There is no question that Alan Zweibel is a funny guy. Hell, he was one of the original writers for Saturday Night Live, before anyone could say, "Remember when it was good?" It was good then. He hob-nobs with Garry Shandling (perhaps he even had a hand in the original jingle for Shandling's original show, one of the funniest ever; if memory serves, it went something like, "This is the song for the Garry Shandling Show, this is the catchy title song for the Garry Shandling Show"...funny). He's buds with Larry David, had a huge hand in Billy Crystal's smash Broadway play.
And, true to form, his novel, The Other Shulman, is funny.In parts. The banter, the writing, whips and rips and trips like you're hanging out in the cafeteria back in college listening to THE COLLEGE FUNNY GUY "riff." I chuckled, audibly, a few times while reading it. A good sign.
But, unfortunately, as a book -- a novel, a sustained piece of literary fiction, a story -- The Other Shulman doesn't live up to the sum of its parts. It feels cobbled together, old strips of clear cellophane tape, some Elmer's glue, a scrap of duct tape here, some masking tape there. This despite, as I said, some very funny lines and one of the most ingenious and sophisticated plot twists I've seen in any fiction this side of Russian existentialists.
Story snapshot: Shulman, an overweight, under-loved stationary store owner from Ft. Lee, New Jersey, decides to try to get rid of the 35 pounds he's been gaining and losing his whole life by running the New York Marathon. Shulman calls the combined total of all the weight he's put on and dieted off the other Shulman. The cool plot twist is the apparent appearance of the other Shulman -- to use a big, fancy lit word, his doppelganger. Oh, the rest of the story. Shulman finds and loses love, etc. (his business blah blah) in the course of preparing for and running the marathon.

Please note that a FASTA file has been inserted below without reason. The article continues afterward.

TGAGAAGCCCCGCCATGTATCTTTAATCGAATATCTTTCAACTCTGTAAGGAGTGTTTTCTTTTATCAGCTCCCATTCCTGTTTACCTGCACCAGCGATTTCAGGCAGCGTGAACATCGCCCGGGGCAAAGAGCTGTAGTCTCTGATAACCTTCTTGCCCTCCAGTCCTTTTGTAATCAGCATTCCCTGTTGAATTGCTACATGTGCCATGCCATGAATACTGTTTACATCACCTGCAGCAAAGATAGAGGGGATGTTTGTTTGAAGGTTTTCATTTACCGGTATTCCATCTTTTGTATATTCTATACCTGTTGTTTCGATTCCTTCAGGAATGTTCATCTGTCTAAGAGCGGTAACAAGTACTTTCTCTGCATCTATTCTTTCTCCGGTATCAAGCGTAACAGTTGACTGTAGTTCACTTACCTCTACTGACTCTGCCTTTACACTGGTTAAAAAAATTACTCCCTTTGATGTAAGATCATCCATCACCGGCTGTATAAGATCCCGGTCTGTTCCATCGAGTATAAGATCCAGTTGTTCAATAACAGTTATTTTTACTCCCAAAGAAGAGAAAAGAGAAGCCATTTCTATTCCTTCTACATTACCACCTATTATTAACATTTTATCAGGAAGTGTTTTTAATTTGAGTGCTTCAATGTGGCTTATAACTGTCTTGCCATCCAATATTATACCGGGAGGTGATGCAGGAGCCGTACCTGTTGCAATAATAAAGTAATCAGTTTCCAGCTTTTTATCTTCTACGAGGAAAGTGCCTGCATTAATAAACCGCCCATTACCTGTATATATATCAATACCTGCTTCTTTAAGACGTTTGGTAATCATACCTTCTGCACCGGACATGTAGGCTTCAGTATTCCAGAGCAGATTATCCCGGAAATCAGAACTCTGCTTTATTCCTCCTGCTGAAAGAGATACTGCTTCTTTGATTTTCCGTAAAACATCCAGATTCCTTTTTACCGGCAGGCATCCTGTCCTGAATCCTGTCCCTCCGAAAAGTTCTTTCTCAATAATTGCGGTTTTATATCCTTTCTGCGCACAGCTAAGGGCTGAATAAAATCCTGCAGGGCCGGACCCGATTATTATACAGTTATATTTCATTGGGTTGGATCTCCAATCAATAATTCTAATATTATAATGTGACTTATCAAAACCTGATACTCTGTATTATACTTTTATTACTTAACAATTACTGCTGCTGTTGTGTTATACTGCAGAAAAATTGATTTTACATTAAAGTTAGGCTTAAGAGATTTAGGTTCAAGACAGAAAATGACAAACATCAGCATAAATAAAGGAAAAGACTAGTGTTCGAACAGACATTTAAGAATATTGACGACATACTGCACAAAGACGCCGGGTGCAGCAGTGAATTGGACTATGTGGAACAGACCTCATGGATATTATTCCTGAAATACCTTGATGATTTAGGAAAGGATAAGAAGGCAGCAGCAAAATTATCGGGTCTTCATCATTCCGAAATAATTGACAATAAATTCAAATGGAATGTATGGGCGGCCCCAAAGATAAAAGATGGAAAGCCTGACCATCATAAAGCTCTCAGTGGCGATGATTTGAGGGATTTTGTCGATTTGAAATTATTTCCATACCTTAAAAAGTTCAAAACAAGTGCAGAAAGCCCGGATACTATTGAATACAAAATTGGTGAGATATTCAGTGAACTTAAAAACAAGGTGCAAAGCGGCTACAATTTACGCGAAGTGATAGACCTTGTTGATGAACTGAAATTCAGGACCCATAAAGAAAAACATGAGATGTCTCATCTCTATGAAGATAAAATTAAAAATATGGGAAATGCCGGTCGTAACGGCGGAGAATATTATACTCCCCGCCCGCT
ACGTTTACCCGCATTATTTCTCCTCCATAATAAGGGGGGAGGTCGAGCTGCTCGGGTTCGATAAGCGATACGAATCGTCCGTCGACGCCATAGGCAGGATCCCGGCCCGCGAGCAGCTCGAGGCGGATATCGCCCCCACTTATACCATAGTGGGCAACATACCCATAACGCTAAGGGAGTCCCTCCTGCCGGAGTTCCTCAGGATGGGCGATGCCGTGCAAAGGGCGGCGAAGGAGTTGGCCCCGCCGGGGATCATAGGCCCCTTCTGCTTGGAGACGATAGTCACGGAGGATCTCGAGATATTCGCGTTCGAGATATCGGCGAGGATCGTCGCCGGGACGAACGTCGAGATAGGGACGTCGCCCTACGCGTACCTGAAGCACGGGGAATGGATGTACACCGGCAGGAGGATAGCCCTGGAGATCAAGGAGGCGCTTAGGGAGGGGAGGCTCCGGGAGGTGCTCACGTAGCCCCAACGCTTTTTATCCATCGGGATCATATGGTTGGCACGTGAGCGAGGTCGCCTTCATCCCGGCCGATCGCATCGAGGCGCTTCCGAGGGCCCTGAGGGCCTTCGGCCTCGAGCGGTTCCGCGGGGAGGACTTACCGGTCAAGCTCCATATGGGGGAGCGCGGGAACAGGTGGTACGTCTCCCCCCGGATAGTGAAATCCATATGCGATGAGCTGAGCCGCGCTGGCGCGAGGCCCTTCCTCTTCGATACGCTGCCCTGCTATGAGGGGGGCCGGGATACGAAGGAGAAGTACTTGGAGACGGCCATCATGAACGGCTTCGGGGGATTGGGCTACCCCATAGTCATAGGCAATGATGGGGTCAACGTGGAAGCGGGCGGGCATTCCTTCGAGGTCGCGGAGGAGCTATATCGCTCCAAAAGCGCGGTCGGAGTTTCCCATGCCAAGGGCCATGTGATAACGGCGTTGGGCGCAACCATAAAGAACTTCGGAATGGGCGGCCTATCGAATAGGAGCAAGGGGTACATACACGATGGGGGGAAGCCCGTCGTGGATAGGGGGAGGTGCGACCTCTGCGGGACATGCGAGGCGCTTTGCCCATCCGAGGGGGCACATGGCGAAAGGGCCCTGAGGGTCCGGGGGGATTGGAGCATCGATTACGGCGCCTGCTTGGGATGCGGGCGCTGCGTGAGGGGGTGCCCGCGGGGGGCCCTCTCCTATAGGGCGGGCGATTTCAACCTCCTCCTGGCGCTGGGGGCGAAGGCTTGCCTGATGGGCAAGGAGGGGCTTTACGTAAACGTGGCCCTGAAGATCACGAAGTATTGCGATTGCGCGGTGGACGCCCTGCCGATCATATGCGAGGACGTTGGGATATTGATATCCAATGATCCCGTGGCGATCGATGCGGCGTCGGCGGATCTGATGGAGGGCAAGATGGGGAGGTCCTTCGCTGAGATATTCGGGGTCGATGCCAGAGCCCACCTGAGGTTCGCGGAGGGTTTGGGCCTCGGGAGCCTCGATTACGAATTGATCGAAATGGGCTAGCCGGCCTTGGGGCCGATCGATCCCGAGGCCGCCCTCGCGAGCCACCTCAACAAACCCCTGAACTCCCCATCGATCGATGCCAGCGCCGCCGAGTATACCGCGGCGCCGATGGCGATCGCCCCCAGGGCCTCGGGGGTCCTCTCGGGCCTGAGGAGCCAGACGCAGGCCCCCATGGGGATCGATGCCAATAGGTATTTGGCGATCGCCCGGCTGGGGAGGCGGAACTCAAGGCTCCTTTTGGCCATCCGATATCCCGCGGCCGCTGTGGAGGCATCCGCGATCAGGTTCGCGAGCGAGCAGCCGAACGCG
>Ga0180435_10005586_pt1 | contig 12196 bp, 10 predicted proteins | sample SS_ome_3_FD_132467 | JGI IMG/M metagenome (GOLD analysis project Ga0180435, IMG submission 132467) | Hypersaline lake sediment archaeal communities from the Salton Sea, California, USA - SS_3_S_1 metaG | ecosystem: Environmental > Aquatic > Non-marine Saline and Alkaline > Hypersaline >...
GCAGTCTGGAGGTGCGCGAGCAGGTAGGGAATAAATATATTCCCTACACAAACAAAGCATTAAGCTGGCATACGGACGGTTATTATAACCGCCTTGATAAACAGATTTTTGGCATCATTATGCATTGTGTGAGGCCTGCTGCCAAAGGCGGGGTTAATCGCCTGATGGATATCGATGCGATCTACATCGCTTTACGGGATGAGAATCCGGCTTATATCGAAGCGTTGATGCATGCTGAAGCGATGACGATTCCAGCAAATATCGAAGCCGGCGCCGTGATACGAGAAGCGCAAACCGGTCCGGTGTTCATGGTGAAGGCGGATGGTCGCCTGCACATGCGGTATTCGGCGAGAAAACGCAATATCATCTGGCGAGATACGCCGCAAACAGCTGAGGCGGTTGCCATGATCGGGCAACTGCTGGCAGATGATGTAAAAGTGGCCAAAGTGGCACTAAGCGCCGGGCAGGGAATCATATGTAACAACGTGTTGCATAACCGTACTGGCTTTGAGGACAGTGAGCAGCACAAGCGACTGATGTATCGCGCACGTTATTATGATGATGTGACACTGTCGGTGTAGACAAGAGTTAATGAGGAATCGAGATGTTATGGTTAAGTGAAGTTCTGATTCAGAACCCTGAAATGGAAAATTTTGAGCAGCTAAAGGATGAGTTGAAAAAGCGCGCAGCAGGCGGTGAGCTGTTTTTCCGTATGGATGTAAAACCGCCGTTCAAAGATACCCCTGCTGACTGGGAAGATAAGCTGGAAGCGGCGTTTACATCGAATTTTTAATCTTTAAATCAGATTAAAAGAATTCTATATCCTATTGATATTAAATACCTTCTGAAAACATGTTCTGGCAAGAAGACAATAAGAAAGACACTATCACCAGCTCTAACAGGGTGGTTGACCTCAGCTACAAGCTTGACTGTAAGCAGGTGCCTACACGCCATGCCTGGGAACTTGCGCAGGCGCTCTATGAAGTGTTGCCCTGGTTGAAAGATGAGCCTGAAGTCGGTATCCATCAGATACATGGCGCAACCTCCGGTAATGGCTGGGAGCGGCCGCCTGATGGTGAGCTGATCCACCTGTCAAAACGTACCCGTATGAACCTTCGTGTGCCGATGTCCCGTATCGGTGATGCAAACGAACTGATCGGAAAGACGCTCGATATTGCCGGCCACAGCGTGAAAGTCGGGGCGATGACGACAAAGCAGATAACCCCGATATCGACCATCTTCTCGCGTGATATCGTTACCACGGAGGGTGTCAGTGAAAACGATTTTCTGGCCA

While loveable, like a puppy dog with a nasty little bark, after a couple hundred pages of his shtick, with surgically implanted doses of sympathy and empathy, you just stop caring. Even the doppelganger Shulman seems to get bored.
Again, this despite some really brilliant comic asides on having parents, kids, diets, and so on. There is an AIDS-related subplot, which, while I'm sure it reflects the best intentions in the world, seems a bit like a foreign body in the fibre of this novel.
In an interview, Zweibel said he stole time to write The Other Shulman while waiting for traffic lights to change in L.A. on the way to and from T.V. meetings. One wishes the lights would have stayed red a little longer.
'Til next time... Ken Mr. Krimstein is a writer, cartoonist, father, and grump who lives in New York City. So there.